Why should all Angelenos foster the development of a civic culture among youngsters and newcomers? Well, because neighborhood betterment does not occur spontaneously and jobs do not sprout at random.
Informed and participatory neighbors are the most powerful driving force to nurture safe, inviting and prosperous communities. City Hall alone cannot foster the conditions to attract businesses, prepare a skilled workforce, and improve our quality of life. We all need to engage in forging the future of the most important global metropolis of the twenty-first century. Investing in our civic culture will yield dividends in all aspects of city life from the provision of public services to the growth of strategic industries. Mobilized residents are key to increase the transparency and accountability of bureaucratic apparatuses, to coordinate workforce development strategies with educational and business leaders and to attract investors.
Given the independence of our educational and city governance structures, social leadership is crucial to advance an agenda synchronizing institutional priorities among different levels of government with overlapping jurisdictions and constituencies. The future of our city hinges on our ability to educate a generation of technically and civically skilled leaders propelling a virtuous civic cycle. Engaged neighbors seek information and resources to help their communities and they make sure that authorities fulfill their commitments. Empowered communities care for the environment and attract entrepreneurs. Smart businesses hire locally, build green and reinvest in their markets. Effective municipalities stimulate workforce development through education-industry partnerships. Visionary leaders create cultural, civic and physical contexts motivating all actors to engage.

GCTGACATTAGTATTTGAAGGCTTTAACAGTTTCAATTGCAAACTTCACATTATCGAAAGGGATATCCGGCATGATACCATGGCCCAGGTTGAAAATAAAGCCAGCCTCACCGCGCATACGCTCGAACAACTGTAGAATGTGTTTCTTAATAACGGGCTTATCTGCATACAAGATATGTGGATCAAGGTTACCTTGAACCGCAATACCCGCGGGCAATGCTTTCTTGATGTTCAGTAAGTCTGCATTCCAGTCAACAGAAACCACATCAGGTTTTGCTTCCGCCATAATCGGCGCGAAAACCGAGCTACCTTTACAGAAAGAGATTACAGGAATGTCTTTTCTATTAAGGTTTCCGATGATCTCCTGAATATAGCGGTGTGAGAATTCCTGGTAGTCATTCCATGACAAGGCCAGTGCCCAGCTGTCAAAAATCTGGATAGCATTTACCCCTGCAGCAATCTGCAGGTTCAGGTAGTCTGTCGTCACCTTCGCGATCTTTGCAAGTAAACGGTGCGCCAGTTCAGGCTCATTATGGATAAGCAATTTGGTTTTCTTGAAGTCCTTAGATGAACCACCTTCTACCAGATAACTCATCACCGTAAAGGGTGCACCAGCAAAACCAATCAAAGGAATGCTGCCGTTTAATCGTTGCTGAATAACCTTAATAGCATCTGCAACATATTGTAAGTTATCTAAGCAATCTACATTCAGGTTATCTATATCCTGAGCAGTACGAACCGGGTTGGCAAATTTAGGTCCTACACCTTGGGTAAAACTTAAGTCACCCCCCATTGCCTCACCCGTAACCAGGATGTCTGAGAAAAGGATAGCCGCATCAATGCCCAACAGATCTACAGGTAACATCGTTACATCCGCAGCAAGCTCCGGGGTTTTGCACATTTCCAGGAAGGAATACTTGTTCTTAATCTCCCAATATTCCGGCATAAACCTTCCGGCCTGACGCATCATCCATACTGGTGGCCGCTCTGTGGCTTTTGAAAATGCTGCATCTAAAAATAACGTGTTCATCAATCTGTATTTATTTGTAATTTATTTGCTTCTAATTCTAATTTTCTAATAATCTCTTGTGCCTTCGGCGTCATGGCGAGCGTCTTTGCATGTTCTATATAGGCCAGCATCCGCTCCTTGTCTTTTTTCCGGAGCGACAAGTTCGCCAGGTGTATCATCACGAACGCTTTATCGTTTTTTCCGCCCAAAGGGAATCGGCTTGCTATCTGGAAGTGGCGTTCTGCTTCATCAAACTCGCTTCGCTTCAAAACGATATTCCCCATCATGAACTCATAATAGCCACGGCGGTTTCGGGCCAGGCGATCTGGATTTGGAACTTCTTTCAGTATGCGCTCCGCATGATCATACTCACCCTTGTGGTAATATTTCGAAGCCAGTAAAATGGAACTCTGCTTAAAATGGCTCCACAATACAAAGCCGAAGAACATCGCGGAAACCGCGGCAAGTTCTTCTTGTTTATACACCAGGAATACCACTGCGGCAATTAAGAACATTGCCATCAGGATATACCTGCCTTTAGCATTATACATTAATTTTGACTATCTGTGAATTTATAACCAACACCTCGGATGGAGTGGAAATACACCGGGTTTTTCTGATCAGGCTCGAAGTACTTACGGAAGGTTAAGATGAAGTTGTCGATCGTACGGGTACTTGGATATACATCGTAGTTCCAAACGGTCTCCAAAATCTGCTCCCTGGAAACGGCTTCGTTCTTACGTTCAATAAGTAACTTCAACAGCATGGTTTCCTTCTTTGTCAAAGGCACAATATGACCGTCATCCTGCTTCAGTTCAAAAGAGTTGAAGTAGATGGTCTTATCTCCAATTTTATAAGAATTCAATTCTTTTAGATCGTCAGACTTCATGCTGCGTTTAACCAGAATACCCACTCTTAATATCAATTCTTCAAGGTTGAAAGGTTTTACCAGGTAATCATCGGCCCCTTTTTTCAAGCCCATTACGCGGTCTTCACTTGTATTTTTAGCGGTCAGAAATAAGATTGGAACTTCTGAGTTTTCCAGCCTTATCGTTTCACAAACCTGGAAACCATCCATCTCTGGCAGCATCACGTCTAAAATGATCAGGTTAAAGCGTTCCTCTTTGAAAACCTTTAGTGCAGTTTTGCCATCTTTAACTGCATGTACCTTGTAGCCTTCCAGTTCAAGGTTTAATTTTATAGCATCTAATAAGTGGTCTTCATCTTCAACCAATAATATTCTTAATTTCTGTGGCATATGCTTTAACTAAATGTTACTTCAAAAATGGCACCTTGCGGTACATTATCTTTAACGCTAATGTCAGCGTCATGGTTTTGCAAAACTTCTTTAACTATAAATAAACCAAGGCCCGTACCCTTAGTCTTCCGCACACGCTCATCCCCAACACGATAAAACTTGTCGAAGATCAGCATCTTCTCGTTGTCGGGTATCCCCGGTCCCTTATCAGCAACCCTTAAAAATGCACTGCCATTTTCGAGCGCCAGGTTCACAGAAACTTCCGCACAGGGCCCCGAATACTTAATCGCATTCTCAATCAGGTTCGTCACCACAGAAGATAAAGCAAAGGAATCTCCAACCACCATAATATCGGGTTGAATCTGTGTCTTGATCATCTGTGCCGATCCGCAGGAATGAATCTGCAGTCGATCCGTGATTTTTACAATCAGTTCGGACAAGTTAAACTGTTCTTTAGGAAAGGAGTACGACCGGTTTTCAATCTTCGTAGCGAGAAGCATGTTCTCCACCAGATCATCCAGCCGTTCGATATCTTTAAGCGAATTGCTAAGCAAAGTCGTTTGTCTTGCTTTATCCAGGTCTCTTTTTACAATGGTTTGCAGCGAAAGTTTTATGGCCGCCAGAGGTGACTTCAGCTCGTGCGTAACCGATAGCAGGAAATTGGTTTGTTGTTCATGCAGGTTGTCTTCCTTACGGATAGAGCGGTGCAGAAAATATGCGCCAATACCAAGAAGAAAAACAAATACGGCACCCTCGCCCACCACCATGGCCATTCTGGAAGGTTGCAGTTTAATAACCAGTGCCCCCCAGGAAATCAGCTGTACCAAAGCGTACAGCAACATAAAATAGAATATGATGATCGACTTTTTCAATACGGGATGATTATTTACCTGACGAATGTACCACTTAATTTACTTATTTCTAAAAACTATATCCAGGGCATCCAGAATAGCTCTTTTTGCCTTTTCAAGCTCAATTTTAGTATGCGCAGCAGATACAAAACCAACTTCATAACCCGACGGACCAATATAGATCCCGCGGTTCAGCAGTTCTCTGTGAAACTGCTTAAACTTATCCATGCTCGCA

Los Angeles can leverage its cultural, educational and infrastructure assets to draw greater financial resources and to abate political apathy and social disillusionment. On the one hand, we should work purposefully and strategically with expatriate diasporas to attract investment in niche markets and reduce transaction costs to launch new businesses. On the other hand, we should help newcomers develop a sense of civic pride and a disposition to participate in community and electoral enterprises. Particularly, we must assist our schools to instill an ethics of excellence, tolerance and entrepreneurship in our youth.